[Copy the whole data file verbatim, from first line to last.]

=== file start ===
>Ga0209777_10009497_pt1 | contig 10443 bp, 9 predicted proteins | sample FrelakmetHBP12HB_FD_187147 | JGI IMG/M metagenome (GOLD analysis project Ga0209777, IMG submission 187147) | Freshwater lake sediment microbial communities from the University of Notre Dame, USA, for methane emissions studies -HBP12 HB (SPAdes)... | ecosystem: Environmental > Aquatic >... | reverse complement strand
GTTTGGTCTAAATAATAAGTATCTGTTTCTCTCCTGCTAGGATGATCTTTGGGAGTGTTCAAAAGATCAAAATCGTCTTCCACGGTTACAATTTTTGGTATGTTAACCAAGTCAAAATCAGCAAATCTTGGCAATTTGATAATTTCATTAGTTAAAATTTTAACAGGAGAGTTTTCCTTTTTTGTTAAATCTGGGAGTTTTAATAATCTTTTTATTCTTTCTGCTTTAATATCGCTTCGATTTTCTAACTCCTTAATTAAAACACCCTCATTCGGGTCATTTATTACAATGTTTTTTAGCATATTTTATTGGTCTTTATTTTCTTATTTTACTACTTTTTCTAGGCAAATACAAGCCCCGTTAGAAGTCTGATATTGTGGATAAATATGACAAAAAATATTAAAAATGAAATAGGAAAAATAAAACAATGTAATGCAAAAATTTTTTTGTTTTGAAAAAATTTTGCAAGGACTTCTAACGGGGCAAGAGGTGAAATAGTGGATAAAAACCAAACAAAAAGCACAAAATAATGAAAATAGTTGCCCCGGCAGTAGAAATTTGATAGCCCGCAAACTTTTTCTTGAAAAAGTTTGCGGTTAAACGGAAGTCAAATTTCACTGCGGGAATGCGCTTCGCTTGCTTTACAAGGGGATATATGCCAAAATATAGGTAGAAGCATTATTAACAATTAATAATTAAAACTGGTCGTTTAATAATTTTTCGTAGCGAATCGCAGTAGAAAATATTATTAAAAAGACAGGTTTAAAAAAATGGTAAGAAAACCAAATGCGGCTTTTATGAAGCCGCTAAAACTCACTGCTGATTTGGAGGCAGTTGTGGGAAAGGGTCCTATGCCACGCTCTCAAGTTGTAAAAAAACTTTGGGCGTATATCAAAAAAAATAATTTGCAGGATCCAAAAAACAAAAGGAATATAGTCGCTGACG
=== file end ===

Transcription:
>Ga0209777_10009497_pt1 | contig 10443 bp, 9 predicted proteins | sample FrelakmetHBP12HB_FD_187147 | JGI IMG/M metagenome (GOLD analysis project Ga0209777, IMG submission 187147) | Freshwater lake sediment microbial communities from the University of Notre Dame, USA, for methane emissions studies -HBP12 HB (SPAdes)... | ecosystem: Environmental > Aquatic >... | reverse complement strand
GTTTGGTCTAAATAATAAGTATCTGTTTCTCTCCTGCTAGGATGATCTTTGGGAGTGTTCAAAAGATCAAAATCGTCTTCCACGGTTACAATTTTTGGTATGTTAACCAAGTCAAAATCAGCAAATCTTGGCAATTTGATAATTTCATTAGTTAAAATTTTAACAGGAGAGTTTTCCTTTTTTGTTAAATCTGGGAGTTTTAATAATCTTTTTATTCTTTCTGCTTTAATATCGCTTCGATTTTCTAACTCCTTAATTAAAACACCCTCATTCGGGTCATTTATTACAATGTTTTTTAGCATATTTTATTGGTCTTTATTTTCTTATTTTACTACTTTTTCTAGGCAAATACAAGCCCCGTTAGAAGTCTGATATTGTGGATAAATATGACAAAAAATATTAAAAATGAAATAGGAAAAATAAAACAATGTAATGCAAAAATTTTTTTGTTTTGAAAAAATTTTGCAAGGACTTCTAACGGGGCAAGAGGTGAAATAGTGGATAAAAACCAAACAAAAAGCACAAAATAATGAAAATAGTTGCCCCGGCAGTAGAAATTTGATAGCCCGCAAACTTTTTCTTGAAAAAGTTTGCGGTTAAACGGAAGTCAAATTTCACTGCGGGAATGCGCTTCGCTTGCTTTACAAGGGGATATATGCCAAAATATAGGTAGAAGCATTATTAACAATTAATAATTAAAACTGGTCGTTTAATAATTTTTCGTAGCGAATCGCAGTAGAAAATATTATTAAAAAGACAGGTTTAAAAAAATGGTAAGAAAACCAAATGCGGCTTTTATGAAGCCGCTAAAACTCACTGCTGATTTGGAGGCAGTTGTGGGAAAGGGTCCTATGCCACGCTCTCAAGTTGTAAAAAAACTTTGGGCGTATATCAAAAAAAATAATTTGCAGGATCCAAAAAACAAAAGGAATATAGTCGCTGACG